30 ene. 2016

The Danish Girl (6/10): Strong performances, but familiar biopic.

"I love you, because you are the only person who made sense of me. And made me, possible."

Tom Hooper's latest film is a fictionalized portrayal of real life Danish artists Einar and Gerda Wegener. It is a period piece that reimagines the love story between these two artists. Einar who later becomes Lili is recognized as one of the pioneers in transgender, but the film takes many liberties and is far from representing the true relationship between the artists. Alicia Vikander plays Gerda, the artist who painted her husband as a lady. Eddie Redmayne is Einar Wegener, who after enjoying the transformation in his wife's painting discovers himself as Lili. The film focuses on the couple's struggle to accept these changes, although history proves that this depicted love story is far from true. David Ebershoff's novel takes several liberties, ignoring the fact that Gerda herself was a lesbian.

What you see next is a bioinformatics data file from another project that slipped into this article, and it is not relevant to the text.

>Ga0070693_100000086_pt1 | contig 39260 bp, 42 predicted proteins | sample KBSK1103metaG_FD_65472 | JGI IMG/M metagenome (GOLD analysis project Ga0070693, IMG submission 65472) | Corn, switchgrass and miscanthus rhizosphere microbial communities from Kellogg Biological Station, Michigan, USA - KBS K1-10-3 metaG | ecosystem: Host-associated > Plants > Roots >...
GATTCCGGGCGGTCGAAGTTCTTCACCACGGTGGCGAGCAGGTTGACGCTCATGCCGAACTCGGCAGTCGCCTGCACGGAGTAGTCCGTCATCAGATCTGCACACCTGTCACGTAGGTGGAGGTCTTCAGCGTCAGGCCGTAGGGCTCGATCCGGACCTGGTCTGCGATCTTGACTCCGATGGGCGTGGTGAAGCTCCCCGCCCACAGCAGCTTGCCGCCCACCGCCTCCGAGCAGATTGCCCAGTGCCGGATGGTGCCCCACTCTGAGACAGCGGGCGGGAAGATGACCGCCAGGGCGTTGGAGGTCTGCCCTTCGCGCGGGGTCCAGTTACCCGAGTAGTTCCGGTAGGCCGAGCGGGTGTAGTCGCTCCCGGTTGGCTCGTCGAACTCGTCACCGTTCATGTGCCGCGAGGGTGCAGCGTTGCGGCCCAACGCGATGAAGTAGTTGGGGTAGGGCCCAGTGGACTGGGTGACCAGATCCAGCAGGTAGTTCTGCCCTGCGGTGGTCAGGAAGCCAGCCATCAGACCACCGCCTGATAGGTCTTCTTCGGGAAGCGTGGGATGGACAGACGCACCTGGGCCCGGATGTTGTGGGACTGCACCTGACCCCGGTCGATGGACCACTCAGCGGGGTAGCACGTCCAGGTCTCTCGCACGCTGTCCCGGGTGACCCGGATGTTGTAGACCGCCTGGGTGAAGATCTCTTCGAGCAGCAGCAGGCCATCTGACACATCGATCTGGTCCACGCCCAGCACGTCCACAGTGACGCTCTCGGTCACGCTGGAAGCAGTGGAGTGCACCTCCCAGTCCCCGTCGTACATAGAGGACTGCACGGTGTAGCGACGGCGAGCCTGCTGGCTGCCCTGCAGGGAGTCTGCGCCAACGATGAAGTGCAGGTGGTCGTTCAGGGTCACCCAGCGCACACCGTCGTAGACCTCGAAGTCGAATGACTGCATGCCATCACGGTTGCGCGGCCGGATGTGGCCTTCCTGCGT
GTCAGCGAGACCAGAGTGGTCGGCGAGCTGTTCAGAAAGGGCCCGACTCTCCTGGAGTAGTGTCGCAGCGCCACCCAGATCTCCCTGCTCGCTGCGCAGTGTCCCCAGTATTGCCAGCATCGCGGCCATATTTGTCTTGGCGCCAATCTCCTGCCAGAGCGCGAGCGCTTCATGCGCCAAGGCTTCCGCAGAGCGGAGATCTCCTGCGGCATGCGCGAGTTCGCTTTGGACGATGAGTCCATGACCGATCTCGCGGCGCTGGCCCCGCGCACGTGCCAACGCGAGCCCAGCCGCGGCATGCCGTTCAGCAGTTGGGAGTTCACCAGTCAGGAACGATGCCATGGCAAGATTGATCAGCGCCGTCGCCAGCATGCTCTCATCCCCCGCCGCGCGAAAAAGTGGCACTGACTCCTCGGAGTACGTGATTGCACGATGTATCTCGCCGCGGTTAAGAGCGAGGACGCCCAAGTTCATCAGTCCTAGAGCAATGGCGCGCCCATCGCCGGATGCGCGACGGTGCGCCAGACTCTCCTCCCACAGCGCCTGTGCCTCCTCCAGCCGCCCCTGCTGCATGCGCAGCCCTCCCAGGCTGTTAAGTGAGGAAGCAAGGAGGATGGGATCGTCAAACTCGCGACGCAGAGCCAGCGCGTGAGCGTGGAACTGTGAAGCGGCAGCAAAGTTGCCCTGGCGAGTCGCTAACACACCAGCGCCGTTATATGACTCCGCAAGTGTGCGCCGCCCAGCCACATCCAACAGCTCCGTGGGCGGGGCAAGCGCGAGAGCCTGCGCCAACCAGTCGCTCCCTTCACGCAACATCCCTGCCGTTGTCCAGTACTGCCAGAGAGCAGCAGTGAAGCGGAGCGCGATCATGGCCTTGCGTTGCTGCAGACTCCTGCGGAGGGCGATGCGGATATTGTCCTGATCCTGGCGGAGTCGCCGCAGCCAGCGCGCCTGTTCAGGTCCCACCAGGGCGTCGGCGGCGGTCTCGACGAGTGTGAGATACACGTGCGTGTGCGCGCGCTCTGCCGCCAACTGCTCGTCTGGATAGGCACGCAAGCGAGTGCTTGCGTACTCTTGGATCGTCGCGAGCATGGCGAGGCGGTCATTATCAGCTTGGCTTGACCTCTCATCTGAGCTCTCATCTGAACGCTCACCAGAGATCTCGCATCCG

Now that I got that settled and out of the way, I can focus on the film itself. It is a formulaic biopic that does little to stand out from other period pieces. This is my fourth Tom Hooper film and despite being gorgeously filmed, I found it to be one of his weakest efforts. My favorite from him continues to be The Damned Untied, which ironically was the first film from him I've seen. The King's Speech and Les Miserables were also movies I enjoyed, but to a lesser degree. The Danish Girl has a fantastic production design, but it stands out exclusively for its two lead performances. Both Eddie Redmayne and Alicia Vikander are superb and worthy of their Oscar nominations. Redmayne comes fresh out of his Oscar win for portraying Stephen Hawking in The Theory of Everything, but I think his performance here is even better and just as physically demanding as his previous one. He probably won't win, but I think this performance is stronger. Vikander has had a wonderful year after her stunning performance in Ex Machina. Here she gets to shine along Redmayne and even steals several scenes from him. Ever since I first saw her in the Danish film, A Royal Affair, I've always been a fan of Vikander's work. This might be her best performance to date, but competing against Kate Winslet in the supporting category for this year's Oscar will make it hard for her to stand a chance.  The Danish Girl is worth the watch for the strong performances alone, but there isn't much more to the story. I found the pacing a bit dull and lost interest in the story halfway through. The Danish Girl is a forgettable formulaic biopic, but it's worth the watch for the fantastic performances.


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